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When Is the Right Time to Visit A Urologist for Kidney Stone?

Are you experiencing mild to severe pain around your lower back? Do you have persistent fever, cloudy urine, blood in your urine and difficulty in urinating? The chances are that you have a kidney stone. Some statistics show that each year over one million people are rushed to the emergency rooms just because they have a kidney stone problem they are not aware of.

Males are at a greater risk of developing kidney stones, but it is also proven that females are severely affected by it. This is because females are likely to acquire urinary tract infection easily, and they also tend to ignore the early symptoms.

If you know someone who has ever suffered a kidney stone problem, you might have an idea as to how uncomfortable and irritating these urinary tract stones can genuinely be.

What are Kidney Stones?

Kidney stones are nothing but calcified deposits of some slats, minerals, and other substances that develop in the kidneys by themselves right before they can travel through the ureter and reach into the bladder, from where it is ultimately passed from the body in the form of urine. These kidney stones can be as small as a pebble or as large as a walnut.

How Can I Know I Have a Kidney Stone?

It is very difficult to self-diagnose a kidney stone, and hence it is important to consult a doctor for a proper diagnosis. You should be aware that kidney stones do not show any early symptoms in most cases. Many patients are not aware that they have kidney stones until the stones begin to pass.

To help you have some knowledge, here are a few less common symptoms of kidney stones:

  • Persistent vomiting and nausea
  • Constant and strong urge to urinate
  • Urinating in minimal amounts
  • Having blood in urine which makes the colour of your urine look pink, red or dark brown.
  • A burning sensation or pain while urinating
  • Cloudy or foamy urine
  • Your urine has a bad or unusual smell
  • Sometimes chills and fever

These symptoms of a kidney stone are very common to other diseases. So, self-diagnoses become a little complicated. But, recognizing these early symptoms linked to kidney stones is the first step to getting proper and timely care. But the question is when to see a doctor? These symptoms can be something else also.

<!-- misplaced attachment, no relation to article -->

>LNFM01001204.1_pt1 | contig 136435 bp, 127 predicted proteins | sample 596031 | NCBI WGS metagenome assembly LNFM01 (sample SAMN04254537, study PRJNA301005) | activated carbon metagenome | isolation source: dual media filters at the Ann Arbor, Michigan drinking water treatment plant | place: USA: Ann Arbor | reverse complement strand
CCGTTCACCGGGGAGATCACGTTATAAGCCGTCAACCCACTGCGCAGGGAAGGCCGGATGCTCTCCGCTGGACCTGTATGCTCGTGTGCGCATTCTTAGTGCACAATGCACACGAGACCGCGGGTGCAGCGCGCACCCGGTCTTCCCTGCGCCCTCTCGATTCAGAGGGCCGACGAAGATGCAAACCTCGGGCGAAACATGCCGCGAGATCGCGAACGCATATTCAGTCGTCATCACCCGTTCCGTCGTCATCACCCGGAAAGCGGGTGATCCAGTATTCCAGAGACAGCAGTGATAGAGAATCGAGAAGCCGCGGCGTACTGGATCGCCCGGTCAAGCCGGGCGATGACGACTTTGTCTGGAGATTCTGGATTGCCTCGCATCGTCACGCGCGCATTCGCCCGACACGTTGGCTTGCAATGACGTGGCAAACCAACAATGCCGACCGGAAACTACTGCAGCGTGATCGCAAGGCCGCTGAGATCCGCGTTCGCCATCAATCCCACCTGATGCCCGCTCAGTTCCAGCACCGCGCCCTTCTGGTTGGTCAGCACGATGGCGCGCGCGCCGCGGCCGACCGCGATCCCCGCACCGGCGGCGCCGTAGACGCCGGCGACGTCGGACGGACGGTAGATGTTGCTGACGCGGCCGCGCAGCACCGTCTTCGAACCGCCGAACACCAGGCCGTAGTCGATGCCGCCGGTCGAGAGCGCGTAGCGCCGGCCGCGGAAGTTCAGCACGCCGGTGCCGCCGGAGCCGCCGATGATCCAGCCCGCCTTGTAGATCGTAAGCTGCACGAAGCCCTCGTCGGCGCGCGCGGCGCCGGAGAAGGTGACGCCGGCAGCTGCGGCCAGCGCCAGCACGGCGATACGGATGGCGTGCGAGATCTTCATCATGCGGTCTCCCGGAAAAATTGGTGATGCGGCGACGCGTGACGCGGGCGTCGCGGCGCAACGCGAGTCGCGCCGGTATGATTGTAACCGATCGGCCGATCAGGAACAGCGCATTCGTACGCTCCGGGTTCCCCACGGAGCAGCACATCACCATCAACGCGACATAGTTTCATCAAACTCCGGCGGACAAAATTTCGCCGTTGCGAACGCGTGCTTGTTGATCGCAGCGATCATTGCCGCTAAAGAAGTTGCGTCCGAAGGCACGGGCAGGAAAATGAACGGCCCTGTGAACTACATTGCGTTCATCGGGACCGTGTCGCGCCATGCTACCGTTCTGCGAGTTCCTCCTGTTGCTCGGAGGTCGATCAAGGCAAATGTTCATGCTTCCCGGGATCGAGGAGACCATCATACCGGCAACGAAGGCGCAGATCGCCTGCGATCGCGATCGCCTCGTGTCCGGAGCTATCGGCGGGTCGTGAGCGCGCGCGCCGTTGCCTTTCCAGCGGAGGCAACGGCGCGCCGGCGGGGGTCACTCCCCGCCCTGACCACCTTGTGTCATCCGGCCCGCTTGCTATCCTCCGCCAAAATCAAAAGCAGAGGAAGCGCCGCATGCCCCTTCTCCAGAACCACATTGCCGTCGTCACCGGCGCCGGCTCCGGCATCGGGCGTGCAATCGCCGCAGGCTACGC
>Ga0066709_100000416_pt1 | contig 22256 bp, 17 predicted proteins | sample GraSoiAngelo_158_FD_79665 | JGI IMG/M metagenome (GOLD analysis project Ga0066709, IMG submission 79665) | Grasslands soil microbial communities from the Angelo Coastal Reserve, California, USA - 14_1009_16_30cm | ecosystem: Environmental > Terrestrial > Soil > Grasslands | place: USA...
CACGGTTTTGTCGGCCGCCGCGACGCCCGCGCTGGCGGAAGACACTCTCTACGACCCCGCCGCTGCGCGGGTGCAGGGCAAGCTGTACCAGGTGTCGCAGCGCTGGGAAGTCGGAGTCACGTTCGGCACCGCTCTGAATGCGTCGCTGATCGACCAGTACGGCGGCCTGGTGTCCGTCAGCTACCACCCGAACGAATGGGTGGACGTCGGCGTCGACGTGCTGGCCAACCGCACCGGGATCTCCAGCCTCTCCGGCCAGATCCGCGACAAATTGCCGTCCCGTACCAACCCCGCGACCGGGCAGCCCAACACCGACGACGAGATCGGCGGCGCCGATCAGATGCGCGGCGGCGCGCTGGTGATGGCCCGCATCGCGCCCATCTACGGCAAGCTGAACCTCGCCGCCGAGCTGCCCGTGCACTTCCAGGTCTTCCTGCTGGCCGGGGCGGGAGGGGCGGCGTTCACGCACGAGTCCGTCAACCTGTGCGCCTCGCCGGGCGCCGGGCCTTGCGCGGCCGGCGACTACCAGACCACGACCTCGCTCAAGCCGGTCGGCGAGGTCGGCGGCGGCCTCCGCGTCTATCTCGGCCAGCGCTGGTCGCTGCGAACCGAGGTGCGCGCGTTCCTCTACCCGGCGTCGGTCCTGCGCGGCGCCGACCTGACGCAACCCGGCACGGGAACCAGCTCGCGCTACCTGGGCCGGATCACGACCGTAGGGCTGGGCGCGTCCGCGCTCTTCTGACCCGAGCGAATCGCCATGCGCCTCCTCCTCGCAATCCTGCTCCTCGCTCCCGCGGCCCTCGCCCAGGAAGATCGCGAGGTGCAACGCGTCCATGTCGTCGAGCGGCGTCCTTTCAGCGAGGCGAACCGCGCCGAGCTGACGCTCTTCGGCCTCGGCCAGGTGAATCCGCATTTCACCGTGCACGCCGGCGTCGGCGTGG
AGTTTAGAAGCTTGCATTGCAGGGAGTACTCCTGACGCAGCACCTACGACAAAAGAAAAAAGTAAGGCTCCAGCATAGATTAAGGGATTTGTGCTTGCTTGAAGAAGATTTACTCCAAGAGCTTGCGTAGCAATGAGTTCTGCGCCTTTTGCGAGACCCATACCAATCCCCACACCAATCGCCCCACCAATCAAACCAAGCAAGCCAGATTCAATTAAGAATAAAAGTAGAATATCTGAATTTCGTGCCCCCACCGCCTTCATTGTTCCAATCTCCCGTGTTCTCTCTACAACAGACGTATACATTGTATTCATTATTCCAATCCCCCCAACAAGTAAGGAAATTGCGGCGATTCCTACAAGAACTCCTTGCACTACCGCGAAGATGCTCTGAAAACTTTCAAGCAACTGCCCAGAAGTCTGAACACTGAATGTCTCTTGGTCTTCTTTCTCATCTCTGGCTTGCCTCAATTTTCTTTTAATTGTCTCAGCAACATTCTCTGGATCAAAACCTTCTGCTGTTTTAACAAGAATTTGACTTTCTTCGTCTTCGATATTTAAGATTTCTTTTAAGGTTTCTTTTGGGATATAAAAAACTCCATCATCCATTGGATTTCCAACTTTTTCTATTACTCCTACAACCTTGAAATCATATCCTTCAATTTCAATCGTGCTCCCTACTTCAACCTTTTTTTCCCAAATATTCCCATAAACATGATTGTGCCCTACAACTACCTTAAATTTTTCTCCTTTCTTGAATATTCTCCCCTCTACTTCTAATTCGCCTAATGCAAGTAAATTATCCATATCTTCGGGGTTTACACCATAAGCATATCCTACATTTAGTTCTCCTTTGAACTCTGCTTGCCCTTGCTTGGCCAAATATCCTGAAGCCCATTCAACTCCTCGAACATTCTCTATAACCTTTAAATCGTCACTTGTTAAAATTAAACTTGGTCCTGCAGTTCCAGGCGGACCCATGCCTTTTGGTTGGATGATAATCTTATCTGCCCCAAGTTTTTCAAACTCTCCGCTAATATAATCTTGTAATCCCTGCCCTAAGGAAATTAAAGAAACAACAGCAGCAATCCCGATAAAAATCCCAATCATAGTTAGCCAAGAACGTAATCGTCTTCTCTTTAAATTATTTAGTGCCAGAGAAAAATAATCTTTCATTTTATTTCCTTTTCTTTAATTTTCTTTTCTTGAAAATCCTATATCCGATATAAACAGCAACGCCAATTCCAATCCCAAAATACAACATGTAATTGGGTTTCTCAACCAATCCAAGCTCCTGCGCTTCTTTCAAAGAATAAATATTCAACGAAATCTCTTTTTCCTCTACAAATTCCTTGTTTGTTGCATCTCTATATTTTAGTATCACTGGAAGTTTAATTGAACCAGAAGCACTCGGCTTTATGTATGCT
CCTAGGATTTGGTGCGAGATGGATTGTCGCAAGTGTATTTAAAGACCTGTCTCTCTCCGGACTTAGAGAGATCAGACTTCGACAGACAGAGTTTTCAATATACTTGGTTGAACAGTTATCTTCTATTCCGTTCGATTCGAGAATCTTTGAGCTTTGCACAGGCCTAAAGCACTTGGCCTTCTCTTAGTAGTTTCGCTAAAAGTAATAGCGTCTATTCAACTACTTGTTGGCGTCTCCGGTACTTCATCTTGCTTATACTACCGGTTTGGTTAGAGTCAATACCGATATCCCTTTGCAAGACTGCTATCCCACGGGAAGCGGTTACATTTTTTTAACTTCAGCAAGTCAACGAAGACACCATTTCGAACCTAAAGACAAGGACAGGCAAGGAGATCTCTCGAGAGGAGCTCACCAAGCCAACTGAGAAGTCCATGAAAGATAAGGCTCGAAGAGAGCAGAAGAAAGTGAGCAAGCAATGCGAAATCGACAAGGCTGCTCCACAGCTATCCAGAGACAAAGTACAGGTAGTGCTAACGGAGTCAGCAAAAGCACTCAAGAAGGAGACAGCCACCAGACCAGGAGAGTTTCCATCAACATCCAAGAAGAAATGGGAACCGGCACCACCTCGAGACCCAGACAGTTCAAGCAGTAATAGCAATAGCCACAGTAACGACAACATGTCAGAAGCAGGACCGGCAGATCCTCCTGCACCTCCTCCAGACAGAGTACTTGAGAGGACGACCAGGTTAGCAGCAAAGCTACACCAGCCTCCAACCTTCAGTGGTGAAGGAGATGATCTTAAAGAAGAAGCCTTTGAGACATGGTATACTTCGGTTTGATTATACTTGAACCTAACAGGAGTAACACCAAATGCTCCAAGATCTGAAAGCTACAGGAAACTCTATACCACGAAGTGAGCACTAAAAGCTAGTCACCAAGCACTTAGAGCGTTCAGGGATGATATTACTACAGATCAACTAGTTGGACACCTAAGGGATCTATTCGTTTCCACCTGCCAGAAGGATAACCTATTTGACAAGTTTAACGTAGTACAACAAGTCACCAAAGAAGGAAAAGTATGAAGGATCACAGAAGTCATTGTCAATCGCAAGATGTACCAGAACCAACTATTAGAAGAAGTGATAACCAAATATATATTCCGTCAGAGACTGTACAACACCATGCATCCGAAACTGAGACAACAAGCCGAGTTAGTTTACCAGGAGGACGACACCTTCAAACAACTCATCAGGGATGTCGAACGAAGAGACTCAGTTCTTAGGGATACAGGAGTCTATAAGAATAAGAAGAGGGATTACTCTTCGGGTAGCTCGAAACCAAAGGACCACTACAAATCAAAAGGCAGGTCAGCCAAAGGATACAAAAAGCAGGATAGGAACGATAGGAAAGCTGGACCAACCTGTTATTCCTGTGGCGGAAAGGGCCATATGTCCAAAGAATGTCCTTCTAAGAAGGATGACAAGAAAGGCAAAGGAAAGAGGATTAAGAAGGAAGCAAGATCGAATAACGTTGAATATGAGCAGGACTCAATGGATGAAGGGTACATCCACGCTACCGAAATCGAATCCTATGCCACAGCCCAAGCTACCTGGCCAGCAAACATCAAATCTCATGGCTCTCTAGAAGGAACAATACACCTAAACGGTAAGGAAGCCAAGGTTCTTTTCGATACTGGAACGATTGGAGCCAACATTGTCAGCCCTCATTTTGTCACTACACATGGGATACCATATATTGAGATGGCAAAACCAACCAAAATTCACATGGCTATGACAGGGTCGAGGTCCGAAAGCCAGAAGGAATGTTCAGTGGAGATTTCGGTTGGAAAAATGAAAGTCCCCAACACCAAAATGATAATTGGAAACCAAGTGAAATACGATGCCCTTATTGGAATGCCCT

When to See a Urologist?

When people experience pain and fever, they might not understand that it is the first kidney stone attack. They become dicey if they should see a doctor get themselves checked if these symptoms aren’t the result of a more severe problem, such as appendicitis. People instead prefer to pop a pain killer and retire to bed, considering the pain might be due to bad habits.

If you ignore the early symptoms of kidney stones, chances are, your condition can get worse. This is because, over time, stones can become infected and harbour bacteria. This bacterium can cause urinary tract infections.

Sometimes kidney stones that are less than 4 mm have the probability of passing through the urinary gateway without the need for any surgery or medical intervention. But, kidney stones more than 4mm in size often require treatment like medication or surgery to make them dissolve or pass out.

But, we all should always keep in mind that kidney stones have a meager chance of passing independently without any treatment or extraction. If you do not get it treated timely, the chances are that these kidney stones can be home to various other complications, which may include infection, prolonged illness, and unbearable pain. It is always advised to seek immediate help to determine whether your stone may pass on its own or some treatment is required.

If you have any of the below mentioned symptoms for a prolonged time, or if any of these worsen over time, it is advisable to visit a urologist at the earliest to get yourself checked and to start with the necessary treatment.

  • Pain in your lower back or your bladder, along with persistent vomiting and nausea.
  • Body pain followed by fever and chills
  • Constant blood in your urine or change in colour of your urine
  • A strong urge to urinate followed by difficulty in passing urine
  • An intense burning sensation when trying to urinating

Get yourself checked as soon as you have any of these symptoms. It is only your urologist who can understand it better and offer you timely guidance. Delay in your actions can lead to complications which might cause trouble later.

Learn more about kidney stones here.

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